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Encrypted-Phone Purveyors Charged With Aiding International Drug Trafficking

A screenshot of the Phantom Secure website is shown in this graphic, March 16, 2018.
Phantom Secure
A screenshot of the Phantom Secure website is shown in this graphic, March 16, 2018.

A federal grand jury in San Diego Thursday returned indictments charging the head of a Canada-based marketer of encrypted mobile communication devices and four of his associates with using the untraceable handsets to aid in international drug dealing.

Vincent Ramos, founder and chief executive officer of Phantom Secure, is accused along with his fugitive co-defendants of taking part a conspiracy to import and distribute illicit narcotics around the world through the use of his company's secure smartphones.

Ramos, 40, was taken into custody last week in Bellingham, Washington, and is in the process of being transferred to San Diego to stand trial.


The British Columbia resident and his alleged co-conspirators — Michael Gamboa of Los Angeles, Younes Nasri of Dubai, Christopher Poquiz of Los Angeles and Kim Augustus Rodd of Thailand — have been charged with conspiracy to engage in racketeering activities and to aid and abet the illegal distribution of controlled substances. Ramos' four alleged accomplices remain at large.

The case marks the first time the federal government has targeted a company and its principals for knowingly and intentionally conspiring with criminal drug-trafficking organizations by providing them with technological tools to evade law enforcement and obstruct justice, according to prosecutors.

"With one American dying of a drug overdose every nine minutes, our great nation is suffering the deadliest drug epidemic in our history," U.S. Attorney General Jeff Sessions said.

"Incredibly, some have sought to profit off of this crisis, including by specifically taking advantage of encryption technologies to further criminal activity, and to obstruct, impede and evade law enforcement, as this case illustrates."

Phantom Secure, court documents state, advertised its products as impervious to decryption, wiretapping and legal third-party records requests, and the company guaranteed the destruction of evidence contained within a device if it was compromised — either by an informant or because it fell into the hands of law enforcement.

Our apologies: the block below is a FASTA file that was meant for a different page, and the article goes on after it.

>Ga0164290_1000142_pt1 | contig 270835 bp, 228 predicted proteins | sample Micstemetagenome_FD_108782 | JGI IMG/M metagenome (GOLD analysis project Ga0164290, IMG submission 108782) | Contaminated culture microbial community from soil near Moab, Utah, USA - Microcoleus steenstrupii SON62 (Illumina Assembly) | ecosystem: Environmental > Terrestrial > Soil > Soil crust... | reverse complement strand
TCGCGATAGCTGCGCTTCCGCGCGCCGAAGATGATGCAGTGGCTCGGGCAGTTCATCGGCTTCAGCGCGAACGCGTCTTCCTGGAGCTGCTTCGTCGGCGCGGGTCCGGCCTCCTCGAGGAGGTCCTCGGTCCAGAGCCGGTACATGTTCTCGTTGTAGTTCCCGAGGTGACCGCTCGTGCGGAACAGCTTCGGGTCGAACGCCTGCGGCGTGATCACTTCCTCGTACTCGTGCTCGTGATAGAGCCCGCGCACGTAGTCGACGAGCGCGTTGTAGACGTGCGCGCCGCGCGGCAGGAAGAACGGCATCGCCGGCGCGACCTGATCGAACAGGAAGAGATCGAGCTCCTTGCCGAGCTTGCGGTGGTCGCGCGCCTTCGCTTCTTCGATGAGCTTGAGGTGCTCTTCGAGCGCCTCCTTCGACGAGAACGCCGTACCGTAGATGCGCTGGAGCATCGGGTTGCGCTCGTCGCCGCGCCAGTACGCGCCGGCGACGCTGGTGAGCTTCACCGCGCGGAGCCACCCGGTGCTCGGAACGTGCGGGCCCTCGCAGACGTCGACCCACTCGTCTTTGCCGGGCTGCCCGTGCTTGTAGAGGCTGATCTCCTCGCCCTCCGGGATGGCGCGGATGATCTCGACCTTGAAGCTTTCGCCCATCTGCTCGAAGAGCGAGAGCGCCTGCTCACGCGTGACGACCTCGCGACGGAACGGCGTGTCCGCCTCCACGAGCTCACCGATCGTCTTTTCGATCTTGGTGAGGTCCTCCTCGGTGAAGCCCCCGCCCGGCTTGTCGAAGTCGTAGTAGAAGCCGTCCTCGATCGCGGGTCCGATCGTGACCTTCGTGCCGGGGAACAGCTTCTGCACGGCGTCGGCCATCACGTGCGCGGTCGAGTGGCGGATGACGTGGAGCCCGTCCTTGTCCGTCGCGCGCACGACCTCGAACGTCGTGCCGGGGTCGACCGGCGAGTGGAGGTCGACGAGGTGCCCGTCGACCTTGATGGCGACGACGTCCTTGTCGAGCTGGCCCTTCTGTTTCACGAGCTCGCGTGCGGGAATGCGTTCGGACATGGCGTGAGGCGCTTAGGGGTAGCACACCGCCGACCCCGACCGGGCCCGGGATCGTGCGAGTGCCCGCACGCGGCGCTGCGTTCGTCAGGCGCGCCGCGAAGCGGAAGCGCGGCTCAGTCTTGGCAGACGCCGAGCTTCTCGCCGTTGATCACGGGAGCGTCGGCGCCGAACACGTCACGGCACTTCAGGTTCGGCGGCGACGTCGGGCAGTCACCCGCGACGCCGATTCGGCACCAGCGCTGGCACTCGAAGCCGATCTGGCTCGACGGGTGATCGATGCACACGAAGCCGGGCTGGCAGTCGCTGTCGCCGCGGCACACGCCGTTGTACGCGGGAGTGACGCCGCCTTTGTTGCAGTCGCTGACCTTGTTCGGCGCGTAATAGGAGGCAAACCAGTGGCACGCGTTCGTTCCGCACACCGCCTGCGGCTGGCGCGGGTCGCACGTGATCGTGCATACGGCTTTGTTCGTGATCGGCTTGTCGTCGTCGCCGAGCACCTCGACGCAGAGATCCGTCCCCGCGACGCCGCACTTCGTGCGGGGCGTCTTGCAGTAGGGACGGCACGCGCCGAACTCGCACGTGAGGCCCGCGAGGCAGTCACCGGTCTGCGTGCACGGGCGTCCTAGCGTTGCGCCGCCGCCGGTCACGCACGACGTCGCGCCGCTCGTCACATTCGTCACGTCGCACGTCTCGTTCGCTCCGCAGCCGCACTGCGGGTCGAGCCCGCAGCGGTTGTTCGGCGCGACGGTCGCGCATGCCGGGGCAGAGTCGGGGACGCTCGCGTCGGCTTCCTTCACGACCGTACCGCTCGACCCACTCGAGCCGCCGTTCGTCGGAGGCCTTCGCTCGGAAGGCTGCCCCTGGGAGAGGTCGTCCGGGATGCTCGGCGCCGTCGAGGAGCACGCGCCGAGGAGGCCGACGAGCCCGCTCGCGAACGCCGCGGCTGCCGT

Among email handles used by Phantom Secure's clients, according to prosecutors, were,,,,,,, and

As a result of its purported efforts to facilitate international crime, Phantom Secure has generated some $80 million in annual revenue since 2008 while helping foster drug trafficking, obstruction of justice and violent crime around the world, the indictment alleges.

The operation to arrest Ramos and seize his firm's infrastructure involved efforts on the part of law enforcement authorities in the United States, Australia and Canada, with additional assistance from U.S. and foreign law enforcement in Panama, Hong Kong and Thailand, according to the U.S. Attorney's Office in San Diego.

Over the past two weeks, in cooperation with Australian Federal Police and Royal Canadian Mounted Police, more than 250 agents around the world have conducted about two dozen searches of houses and offices of Phantom Secure associates in Los Angeles, Las Vegas, Miami, Australia and Canada, officials said.

The coordinated raids led to the seizure of servers, computers, cellphones and Phantom Secure devices used to operate the company's network, as well as drugs and weapons.

Authorities have seized Phantom Secure's property, including more than 150 domains and licenses that were being used by transnational criminal organizations to send and receive encrypted messages, and seized bank accounts and property in Los Angeles, elsewhere in California and in Las Vegas.

The case stems from an investigation in the Southern District of California of a Phantom Secure client who allegedly used the company's devices to coordinate shipments of thousands of kilograms of cocaine and other drugs throughout the globe.

According to court documents, an estimated 10,000 to 20,000 Phantom devices were in use worldwide before authorities dismantled the company and took its products out of service.

Phantom Secure "was designed to profit off of criminal activity committed by transnational criminal organizations around the world," according to U.S. Attorney Adam Braverman.

"When criminals go dark and law enforcement cannot monitor their phones or access evidence, crimes cannot be solved, criminals cannot be stopped, and lives can be lost," Braverman said. "As a result of this groundbreaking prosecution, we will disable the communication infrastructure provided by a criminal enterprise to drug traffickers and other violent criminals."

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